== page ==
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  • Buzz Salad

    Ashland author and nutritionist goes online to show his salad-making tips
  • Ashland author and nutritionist Ross Pelton, also known as "the Natural Pharmacist," might be soon be adding a new title to his resume: Cooking-show host.
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    • 'Ross Pelton's Salad Buzz'
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      'Ross Pelton's Salad Buzz'
  • Ashland author and nutritionist Ross Pelton, also known as "the Natural Pharmacist," might be soon be adding a new title to his resume: Cooking-show host.
    Pelton posted a video on YouTube recently showing how to make a "Buzz Salad," something he and his wife, Taffy Clarke Pelton, make on a regular basis.
    It's fast, which fits their busy lifestyle, and it's highly nutritious, which fits their values. The video has been viewed almost 5,000 times.
    In our quest for better nutrition, sometimes it seems that the better something is, the more time it takes to prepare it, and, therefore, the more likely we are to skip it, Ross Pelton says.
    The prime example of this is a salad — not just with lettuce and tomatoes, but with the full spectrum of colorful, antioxidant-rich, high-fiber goodies from the vegetable queendom.
    To function in our busy lives, such a salad needs to be fast — and it would help if it lasted for days, he explains.
    The Buzz Salad does all that.
    Sure, you can chop up a bunch of veggies with a knife, but that's a lot of work — so Pelton gets out the Cuisinart — you can also use one of those spring-loaded hand choppers — and does it fast.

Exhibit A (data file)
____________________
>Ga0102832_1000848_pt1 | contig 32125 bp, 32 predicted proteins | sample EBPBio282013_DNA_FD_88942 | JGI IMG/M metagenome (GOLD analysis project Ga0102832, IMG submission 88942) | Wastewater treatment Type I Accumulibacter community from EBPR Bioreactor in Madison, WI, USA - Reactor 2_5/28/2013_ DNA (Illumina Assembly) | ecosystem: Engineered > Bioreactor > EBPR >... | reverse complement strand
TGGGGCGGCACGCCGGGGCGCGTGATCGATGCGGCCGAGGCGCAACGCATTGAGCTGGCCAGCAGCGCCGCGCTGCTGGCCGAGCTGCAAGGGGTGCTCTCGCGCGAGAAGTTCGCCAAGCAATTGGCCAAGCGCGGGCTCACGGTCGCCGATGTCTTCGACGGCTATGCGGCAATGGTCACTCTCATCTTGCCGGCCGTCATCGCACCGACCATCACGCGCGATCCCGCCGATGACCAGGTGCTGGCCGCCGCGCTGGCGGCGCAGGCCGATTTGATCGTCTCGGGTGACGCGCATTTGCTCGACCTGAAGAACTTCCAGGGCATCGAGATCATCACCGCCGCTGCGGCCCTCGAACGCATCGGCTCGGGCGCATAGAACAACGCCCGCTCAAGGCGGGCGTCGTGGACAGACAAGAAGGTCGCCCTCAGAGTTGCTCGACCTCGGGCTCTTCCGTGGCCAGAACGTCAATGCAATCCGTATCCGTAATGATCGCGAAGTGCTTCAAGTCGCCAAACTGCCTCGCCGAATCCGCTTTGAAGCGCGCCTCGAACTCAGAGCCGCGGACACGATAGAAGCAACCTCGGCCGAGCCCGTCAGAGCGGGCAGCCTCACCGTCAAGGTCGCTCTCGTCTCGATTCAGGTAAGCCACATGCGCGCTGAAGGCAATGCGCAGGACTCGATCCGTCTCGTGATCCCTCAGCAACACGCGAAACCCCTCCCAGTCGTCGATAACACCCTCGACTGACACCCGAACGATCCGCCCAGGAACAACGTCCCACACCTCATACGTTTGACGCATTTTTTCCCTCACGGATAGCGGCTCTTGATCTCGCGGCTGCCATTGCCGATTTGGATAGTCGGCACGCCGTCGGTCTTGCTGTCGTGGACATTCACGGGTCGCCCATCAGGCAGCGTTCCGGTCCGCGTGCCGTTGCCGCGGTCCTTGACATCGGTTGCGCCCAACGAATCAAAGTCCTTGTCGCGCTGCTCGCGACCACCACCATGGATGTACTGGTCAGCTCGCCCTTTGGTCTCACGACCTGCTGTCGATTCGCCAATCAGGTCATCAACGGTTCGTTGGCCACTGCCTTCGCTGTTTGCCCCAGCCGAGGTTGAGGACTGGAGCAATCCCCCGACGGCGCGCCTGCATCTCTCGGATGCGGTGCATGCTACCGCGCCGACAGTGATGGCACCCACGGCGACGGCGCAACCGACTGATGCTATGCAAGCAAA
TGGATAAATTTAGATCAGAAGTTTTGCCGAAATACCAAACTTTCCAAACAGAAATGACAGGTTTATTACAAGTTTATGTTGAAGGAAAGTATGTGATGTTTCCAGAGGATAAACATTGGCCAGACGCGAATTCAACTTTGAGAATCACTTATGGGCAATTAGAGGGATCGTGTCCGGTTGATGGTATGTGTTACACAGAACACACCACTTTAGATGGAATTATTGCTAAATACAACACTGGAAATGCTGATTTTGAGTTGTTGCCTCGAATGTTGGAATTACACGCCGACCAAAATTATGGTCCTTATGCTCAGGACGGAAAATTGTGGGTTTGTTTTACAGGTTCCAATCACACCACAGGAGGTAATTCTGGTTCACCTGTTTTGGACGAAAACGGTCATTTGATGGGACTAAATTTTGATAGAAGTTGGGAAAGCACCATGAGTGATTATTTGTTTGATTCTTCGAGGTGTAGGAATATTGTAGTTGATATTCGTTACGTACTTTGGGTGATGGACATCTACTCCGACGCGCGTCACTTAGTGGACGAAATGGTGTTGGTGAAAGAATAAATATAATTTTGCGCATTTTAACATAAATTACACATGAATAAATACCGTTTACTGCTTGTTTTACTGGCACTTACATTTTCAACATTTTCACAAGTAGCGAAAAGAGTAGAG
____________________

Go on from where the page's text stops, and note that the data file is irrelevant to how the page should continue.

The goal, says Taffy Clarke Pelton, is to mix in the maximum amount of fresh, crunchy, organic veggies, focusing on a variety of colors.
    Lots of pigments — red, orange, yellow, purple, green — means lots of phytonutrients, which are plant-based chemicals that have antioxidants. These are almost magical compounds, says Pelton, that slow the aging process, prevent disease and more.
    Standard fare in the Peltons' salads are broccoli, cauliflower, cabbage, zucchini, carrots, radishes, red onion and green onion. Fruits, including apples, pears and oranges are also good additions, they say.
    Prior to chopping, the Peltons soak their veggies in a diluted bath of hydrogen peroxide to kill germs. After they get a large batch processed, they sprinkle them with fresh-squeezed lemon juice and store them in the fridge in a Tupperware-type container. The lemon and air-tight packaging will help keep it fresh for a week, he adds, so you can take out what you want each day.
    To use it, the Peltons slap a mix of salad greens on a plate, pull out the Tupperware and spoon a heaping helping of Buzz Salad on top. If they feel a need to add some protein, they'll top it off with salmon, nuts, seeds or garbanzo beans.
    They make their own salad dressings and cram them with all sorts of healthful items, including basil, cilantro, vinaigrette, green onion, mustard, olive oil, mayo, honey, raw egg, cayenne pepper and tamari.
    The online video was shot by Sergei Boutenko, author and raw food expert, who has created many other videos on nutrition. Entitled "Ross Pelton's Salad Buzz," the video runs for 8 minutes.
    "The salad is incredible," says Boutenko. "He is the pioneer in making vegetables the old-school way — in a way that makes sense and is very helpful to people on the go."
    John Darling is a freelance writer living in Ashland. Email him at jdarling@jeffnet.org.
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